What is Electrify.brussels, how to install a charging station, how to charge your vehicle, ...? Check out our FAQ to quickly get the answer to your questions!
Electrify.brussels is the name of the plan to install a network of electric vehicle charging points in Brussels that will be available for everyone to use. To find out more, download the electrify.brussels roll-out plan.
Electric vehicles are no more polluting than petrol vehicles, even when battery production is taken into account. Motorized transport, whether powered by a combustion engine or electrically powered, has a significant environmental impact. This is why people in Brussels are advised to walk, cycle and use public transport whenever possible, and only use a car when really necessary. Life cycle assessment studies on which environmental impact reports are based, show that electric vehicles, even factoring in battery production, are better than vehicles powered by conventional fuel engines in terms of both air quality and greenhouse gas emissions.
About installing chargers
Do I need an environmental permit? (permis d’environnement)
You don’t need an environmental permit to install a charging point if you own a single-family property.
Can I use any type of charger with any vehicle?
Not all electric vehicles are compatible with all chargers. Hybrid vehicles, in particular, charge at a lower current. Please check your manufacturer’s instructions.
I don’t have a private parking space. Can I request to have a public charging point installed near my home?
We’re currently developing a Brussels-wide network of public charging points. The electrify.brussels plan is to install more charging points around the city so that, from 2024, no home is more than 150 m from a charging point. The locations of the charging points will be decided by the Region (Brussels Mobility and Brussels Environment, with the help of independent experts of the VUB), Sibelga and the municipalities. They will be chosen on the basis of a pre-defined set of criteria, drawn up to ensure we meet everybody’s needs. It won’t be possible to apply for a public charger to be installed in a particular place, but local residents can still tell us where charging points are most needed via the “Tell us where a charger is needed” form.
Is there any financial support for people installing a charger?
In Belgium, you’ll get an income tax discount when you install a charging point at your residence. Regional grants are also available for professionals.
I have a parking space in an apartment building. What are my rights/obligations?
The law on apartment buildings (Law of 18 June 2018 amending Article 577-2 §10 of the Belgian Civil Code) establishes a sort of “right to plug in”. This allows any of the owners within an apartment building to make changes to common areas, and therefore to install a charger (at their own expense) provided that they meet certain conditions, such as giving the management company or owners’ association two months’ notice by registered mail.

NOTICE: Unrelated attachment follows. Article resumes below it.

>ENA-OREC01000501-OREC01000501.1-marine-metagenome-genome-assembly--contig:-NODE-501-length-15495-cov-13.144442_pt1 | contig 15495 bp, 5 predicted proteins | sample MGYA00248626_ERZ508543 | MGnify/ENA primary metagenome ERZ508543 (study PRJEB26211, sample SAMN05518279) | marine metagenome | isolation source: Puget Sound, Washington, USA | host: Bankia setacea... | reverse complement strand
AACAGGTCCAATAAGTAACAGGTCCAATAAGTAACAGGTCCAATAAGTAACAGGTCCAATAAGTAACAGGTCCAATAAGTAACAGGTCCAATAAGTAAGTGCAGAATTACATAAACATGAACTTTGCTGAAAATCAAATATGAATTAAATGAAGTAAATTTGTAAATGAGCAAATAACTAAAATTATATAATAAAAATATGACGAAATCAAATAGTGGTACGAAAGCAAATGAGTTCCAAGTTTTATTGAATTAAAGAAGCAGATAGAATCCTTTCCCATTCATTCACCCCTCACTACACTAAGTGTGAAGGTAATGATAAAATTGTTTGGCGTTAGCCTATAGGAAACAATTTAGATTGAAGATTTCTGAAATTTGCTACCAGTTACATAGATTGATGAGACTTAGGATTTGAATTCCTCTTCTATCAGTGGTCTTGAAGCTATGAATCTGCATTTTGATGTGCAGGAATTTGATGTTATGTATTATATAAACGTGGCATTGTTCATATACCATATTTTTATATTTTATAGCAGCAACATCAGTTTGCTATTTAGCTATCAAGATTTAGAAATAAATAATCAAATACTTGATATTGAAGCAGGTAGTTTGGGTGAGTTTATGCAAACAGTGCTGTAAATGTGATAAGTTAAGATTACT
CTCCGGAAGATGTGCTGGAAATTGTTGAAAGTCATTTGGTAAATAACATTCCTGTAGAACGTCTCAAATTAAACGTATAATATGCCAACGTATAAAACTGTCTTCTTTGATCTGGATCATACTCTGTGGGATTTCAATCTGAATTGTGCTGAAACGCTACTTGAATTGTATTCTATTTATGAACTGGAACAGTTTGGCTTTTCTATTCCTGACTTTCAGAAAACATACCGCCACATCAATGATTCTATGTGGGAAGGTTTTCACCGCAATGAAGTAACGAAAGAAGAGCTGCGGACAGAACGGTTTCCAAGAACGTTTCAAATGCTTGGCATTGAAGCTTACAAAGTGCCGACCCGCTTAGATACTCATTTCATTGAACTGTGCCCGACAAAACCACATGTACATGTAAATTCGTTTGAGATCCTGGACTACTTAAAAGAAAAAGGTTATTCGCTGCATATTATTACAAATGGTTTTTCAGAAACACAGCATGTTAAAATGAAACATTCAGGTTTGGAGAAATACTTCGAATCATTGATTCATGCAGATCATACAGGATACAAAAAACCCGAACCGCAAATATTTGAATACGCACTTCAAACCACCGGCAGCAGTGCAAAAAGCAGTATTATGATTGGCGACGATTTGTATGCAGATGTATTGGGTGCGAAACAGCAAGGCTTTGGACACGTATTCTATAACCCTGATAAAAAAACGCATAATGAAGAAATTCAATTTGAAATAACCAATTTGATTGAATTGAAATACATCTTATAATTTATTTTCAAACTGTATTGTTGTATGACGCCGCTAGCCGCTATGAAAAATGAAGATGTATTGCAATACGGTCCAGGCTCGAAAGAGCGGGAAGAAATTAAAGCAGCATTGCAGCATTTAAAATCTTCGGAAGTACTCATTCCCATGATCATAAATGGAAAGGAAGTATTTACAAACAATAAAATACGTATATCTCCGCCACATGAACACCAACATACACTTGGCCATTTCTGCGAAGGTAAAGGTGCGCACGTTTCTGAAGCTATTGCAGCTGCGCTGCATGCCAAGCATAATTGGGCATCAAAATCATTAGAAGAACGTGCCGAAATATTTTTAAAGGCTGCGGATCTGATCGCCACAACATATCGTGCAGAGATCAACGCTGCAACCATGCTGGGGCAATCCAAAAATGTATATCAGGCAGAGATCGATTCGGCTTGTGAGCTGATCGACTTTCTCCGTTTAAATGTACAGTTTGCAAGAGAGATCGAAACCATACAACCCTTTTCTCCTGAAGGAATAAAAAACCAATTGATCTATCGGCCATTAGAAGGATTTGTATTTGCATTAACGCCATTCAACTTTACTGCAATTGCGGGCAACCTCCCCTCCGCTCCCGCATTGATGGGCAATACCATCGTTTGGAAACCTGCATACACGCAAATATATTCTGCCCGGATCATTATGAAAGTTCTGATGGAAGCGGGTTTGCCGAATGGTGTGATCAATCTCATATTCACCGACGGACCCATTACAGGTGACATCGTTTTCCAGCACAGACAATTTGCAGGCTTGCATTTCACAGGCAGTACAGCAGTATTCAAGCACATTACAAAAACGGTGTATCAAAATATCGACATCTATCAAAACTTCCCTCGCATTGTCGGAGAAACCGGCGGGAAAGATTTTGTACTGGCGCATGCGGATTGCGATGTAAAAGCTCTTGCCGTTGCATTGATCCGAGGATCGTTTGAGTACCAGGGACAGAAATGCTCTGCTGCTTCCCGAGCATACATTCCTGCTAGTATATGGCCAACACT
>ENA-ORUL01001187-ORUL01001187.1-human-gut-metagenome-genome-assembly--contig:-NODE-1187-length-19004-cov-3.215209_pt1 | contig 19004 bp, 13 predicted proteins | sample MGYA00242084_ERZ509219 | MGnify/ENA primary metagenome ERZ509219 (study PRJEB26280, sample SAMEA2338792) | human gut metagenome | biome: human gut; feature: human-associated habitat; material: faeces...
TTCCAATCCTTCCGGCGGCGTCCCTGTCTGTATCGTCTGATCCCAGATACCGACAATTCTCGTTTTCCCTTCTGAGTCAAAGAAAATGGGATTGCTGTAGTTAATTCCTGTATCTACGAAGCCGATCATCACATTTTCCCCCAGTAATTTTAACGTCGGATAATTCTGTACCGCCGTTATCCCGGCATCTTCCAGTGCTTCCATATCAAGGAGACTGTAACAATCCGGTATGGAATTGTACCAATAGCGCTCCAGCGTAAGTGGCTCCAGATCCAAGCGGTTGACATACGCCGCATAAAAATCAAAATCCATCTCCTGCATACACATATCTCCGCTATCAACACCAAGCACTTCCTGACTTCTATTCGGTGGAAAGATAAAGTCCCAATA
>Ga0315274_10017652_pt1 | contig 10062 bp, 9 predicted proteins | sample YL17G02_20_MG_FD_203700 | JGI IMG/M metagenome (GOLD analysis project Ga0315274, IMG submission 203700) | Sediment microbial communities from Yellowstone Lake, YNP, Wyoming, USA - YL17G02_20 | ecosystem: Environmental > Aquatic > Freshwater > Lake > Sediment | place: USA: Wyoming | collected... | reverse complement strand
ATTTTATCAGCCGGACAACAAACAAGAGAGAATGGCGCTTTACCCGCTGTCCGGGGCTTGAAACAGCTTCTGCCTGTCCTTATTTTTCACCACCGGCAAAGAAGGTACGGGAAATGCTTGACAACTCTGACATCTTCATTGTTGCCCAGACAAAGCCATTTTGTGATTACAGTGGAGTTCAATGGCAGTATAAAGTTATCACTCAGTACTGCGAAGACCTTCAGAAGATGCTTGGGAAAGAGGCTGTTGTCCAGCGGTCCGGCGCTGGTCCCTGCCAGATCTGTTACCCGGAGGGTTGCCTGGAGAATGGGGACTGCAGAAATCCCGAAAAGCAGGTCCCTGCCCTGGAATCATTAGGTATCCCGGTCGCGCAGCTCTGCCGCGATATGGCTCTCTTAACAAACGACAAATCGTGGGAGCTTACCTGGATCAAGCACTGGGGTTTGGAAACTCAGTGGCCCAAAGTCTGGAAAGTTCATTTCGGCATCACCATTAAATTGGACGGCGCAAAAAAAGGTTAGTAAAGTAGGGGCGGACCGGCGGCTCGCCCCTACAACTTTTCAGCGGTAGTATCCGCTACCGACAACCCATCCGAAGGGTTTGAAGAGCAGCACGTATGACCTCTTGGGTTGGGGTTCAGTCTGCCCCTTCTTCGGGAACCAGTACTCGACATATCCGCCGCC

What is the law on installing charging points?
Here are the different texts that govern the legal framework for e-vehicles charging points:
- Directive 2014/94/EU of the European Parliament and of the Council of 22 October 2014 on the deployment of alternative fuels infrastructure
- Directive (EU) 2018/844 of the European Parliament and of the Council of 30 May 2018 amending Directive 2010/31/EU on the energy performance of buildings and Directive 2012/27/EU on energy efficiency
- Directive (EU) 2019/944 of the European Parliament and of the Council of 5 June 2019 on common rules for the internal market for electricity and amending Directive 2012/27/EU
- Order of 19 July 2001 on the organisation of the electricity market in the Brussels-Capital Region
- Decree of the Government of the Brussels-Capital Region of 28 March 2019 on implementing measures for the deployment of alternative fuels infrastructure
- Decree of the Government of the Brussels-Capital Region of 25 February 2021 setting the general and specific conditions for operating car parks
- Decree of the Government of the Brussels-Capital Region of 3 November 2022 setting the ratios of recharging points for car parks, as well as certain additional safety conditions applicable thereto
What are the options for installing charging points in apartment buildings?
There are several options, each with its advantages and disadvantages. For more information, please visit the "Installing a charger in an apartment building” page.
- Individual option: each resident connects their charger to their own electricity meter.
- Collective option for the building’s electrical network: the owners’ association pays to upgrade the wiring, connect it to the grid, etc. Each resident can then install a charger in their parking space if they wish. Residents pay for the installation by themselves. All chargers would be managed collectively behind the area of the condominium.